Event Date: 

PhD Colloquium: Javier Arbona

Please join us Thursday, March 3rd at 5 pm as Javier Arbona presents
“Memory/Cloud: a San Francisco Police Department Memorial”

This working paper will focus on the fortuitous location of an architectural memorial dedicated to dead officers at a new police fortress that happens to also house the "cop cloud," a digital management system for "emergency response." I will examine what role the architectural design of memory space plays in defending the very infrastructure of the increasingly data-driven—and privately managed—policing of San Francisco. In addition, I explain how a sensing on foot can explore the politics of embodied feelings of tribute, grief, and paranoia that would go otherwise unregistered in typical urban data. This writing comes from a larger collaborative project on "footprinting the urban security cloud" with the Demilit art collective.


Arbona holds a PhD in Geography from the University of California at Berkeley (undertaken with the support of a Ford Foundation Dissertation Fellowship and a Bancroft Library Award), a Bachelor's of Architecture from Cornell University, and a Master's of Science in Architecture Studies from MIT. Arbona's book manuscript (in-progress) is tentatively titled, "The City of Radical Memory: Spaces of Home Front Repression and Resistance in the San Francisco Bay Area." "The City of Radical Memory" is a study on racial violence and organized forgetting as perpetuated through military shaping of landscapes. He cofounded the landscape arts collective Demilit with Bryan Finoki and Nick Sowers. Together, they have created writings, sounds, and events for venues such as the Headlands Center for the Arts, the Istanbul Design Biennial, and The Funambulist.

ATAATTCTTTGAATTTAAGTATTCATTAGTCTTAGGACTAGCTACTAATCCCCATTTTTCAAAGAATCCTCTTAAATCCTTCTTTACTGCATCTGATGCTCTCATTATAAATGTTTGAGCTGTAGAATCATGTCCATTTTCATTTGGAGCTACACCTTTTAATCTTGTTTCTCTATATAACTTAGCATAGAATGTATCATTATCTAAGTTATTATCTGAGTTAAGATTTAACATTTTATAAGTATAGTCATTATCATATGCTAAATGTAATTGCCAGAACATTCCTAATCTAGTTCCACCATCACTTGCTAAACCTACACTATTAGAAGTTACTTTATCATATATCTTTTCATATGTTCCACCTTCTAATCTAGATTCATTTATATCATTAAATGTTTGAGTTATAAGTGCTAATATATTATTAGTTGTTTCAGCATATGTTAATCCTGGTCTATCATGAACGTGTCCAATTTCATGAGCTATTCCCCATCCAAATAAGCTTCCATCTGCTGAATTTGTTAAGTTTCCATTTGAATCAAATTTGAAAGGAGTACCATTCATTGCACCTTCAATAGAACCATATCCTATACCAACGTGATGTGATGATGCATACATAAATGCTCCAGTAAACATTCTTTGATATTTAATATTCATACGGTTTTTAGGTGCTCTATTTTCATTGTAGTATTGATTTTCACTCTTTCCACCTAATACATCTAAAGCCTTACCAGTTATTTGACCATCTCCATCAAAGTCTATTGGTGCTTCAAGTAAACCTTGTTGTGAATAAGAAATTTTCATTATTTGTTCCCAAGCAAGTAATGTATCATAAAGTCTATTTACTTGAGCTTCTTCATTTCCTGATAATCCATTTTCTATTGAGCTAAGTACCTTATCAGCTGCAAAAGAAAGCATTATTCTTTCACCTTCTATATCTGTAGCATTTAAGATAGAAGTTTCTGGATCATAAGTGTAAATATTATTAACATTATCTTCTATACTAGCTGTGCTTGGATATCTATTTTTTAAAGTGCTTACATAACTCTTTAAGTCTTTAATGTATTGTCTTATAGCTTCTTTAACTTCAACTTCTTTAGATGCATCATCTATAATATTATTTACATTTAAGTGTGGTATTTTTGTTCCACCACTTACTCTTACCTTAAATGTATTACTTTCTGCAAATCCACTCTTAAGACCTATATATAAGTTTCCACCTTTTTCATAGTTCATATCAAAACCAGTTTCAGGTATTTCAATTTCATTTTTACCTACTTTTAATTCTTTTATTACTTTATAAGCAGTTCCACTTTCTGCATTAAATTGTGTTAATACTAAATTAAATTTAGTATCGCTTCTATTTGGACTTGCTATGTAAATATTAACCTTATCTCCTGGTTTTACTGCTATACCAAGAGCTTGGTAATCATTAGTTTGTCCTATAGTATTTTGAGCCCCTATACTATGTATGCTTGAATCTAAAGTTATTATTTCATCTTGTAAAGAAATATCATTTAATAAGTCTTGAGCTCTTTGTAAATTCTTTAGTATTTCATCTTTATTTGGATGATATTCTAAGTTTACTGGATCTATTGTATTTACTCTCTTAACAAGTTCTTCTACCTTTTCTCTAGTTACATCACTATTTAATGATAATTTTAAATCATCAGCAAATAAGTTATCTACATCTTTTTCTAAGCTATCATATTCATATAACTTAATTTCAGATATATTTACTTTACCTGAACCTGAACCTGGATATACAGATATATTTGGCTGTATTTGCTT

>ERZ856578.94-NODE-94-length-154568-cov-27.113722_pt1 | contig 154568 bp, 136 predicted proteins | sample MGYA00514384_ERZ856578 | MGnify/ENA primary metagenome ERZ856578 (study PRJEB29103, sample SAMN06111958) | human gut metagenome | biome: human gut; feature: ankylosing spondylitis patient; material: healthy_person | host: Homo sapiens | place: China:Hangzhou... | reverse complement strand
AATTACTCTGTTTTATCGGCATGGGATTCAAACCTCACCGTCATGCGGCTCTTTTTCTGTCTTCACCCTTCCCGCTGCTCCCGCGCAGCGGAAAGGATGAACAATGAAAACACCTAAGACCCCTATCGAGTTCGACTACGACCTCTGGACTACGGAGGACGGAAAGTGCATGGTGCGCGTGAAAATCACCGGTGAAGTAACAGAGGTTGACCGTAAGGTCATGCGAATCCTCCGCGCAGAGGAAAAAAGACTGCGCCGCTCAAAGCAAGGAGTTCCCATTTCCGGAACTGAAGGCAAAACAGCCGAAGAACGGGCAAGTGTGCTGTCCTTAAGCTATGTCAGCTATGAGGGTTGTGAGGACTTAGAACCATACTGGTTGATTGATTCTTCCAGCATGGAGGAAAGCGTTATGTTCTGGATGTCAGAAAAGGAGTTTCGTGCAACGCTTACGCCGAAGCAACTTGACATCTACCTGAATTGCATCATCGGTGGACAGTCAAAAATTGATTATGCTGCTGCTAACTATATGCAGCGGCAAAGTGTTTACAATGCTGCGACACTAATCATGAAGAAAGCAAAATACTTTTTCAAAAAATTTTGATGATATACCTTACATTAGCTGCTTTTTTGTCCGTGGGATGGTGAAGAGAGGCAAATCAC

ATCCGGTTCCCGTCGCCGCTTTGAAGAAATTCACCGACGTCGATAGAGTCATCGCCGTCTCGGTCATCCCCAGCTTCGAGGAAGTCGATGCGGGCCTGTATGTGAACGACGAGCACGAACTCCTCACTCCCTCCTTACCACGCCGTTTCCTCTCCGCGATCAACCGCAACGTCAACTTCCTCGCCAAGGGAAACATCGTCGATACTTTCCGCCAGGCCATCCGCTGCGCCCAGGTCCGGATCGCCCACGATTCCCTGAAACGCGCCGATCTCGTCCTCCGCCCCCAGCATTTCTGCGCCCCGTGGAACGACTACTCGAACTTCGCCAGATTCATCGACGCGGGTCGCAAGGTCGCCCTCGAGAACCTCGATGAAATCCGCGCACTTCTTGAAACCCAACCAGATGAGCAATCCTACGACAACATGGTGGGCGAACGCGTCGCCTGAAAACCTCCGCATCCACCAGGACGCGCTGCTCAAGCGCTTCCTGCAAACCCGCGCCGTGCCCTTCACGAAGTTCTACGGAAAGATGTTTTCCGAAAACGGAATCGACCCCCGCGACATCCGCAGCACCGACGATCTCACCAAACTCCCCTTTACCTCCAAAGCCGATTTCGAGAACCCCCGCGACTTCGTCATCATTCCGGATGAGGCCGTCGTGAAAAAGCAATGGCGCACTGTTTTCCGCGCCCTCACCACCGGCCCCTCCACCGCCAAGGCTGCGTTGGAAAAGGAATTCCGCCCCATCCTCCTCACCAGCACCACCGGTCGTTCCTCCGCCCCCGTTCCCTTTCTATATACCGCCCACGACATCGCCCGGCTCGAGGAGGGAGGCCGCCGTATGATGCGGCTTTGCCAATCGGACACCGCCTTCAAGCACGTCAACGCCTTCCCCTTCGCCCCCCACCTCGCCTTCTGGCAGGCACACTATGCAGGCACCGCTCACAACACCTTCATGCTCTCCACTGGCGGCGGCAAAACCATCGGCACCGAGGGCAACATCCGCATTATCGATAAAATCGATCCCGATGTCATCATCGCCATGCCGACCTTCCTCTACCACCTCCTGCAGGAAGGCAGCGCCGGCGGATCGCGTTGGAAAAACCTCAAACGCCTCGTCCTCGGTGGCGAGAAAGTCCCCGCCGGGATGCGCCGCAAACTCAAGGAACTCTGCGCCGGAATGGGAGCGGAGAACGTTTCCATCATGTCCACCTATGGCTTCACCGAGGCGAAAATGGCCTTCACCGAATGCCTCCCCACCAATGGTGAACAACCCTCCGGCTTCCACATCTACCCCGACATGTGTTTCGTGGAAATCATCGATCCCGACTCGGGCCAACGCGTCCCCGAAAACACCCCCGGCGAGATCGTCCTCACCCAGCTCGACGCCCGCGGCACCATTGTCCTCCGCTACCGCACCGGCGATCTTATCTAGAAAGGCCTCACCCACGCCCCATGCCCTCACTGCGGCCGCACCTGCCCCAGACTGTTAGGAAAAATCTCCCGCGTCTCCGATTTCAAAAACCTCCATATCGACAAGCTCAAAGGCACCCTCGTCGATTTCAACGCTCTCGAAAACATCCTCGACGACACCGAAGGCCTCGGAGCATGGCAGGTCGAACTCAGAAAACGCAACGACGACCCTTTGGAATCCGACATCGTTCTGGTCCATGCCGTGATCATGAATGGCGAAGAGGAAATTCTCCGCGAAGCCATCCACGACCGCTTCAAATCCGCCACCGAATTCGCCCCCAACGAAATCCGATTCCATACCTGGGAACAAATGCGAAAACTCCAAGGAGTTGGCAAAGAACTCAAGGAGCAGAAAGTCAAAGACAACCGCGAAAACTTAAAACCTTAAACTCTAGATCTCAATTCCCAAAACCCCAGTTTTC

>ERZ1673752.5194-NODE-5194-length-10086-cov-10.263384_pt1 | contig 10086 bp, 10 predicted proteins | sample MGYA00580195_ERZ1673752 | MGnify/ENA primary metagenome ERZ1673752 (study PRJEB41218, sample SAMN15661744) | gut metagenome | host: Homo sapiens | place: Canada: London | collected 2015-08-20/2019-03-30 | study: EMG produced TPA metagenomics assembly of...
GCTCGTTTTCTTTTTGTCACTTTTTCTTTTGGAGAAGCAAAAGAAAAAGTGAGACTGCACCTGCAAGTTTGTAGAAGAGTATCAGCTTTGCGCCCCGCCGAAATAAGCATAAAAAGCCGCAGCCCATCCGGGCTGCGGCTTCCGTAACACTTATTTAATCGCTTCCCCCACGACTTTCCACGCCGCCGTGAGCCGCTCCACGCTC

RSVP is required. Papers will be pre-circulate a week before each session. Please email Megan Eardley (meardley@princeton.edu) for a copy of the paper.

All events to take place at 5:00pm, N107
School of Architecture
Princeton University


Convened by Carson Chan, Martin Cobas, Megan Eardley, Curt Gambetta, and Elis Mendoza.

With kind support from:
Princeton-Mellon Initiative in Architecture, Urbanism & the Humanities
Program in American Studies
Program in Media + Modernity
Program in Latin American Studies
Race and Citizenship in the Americas Network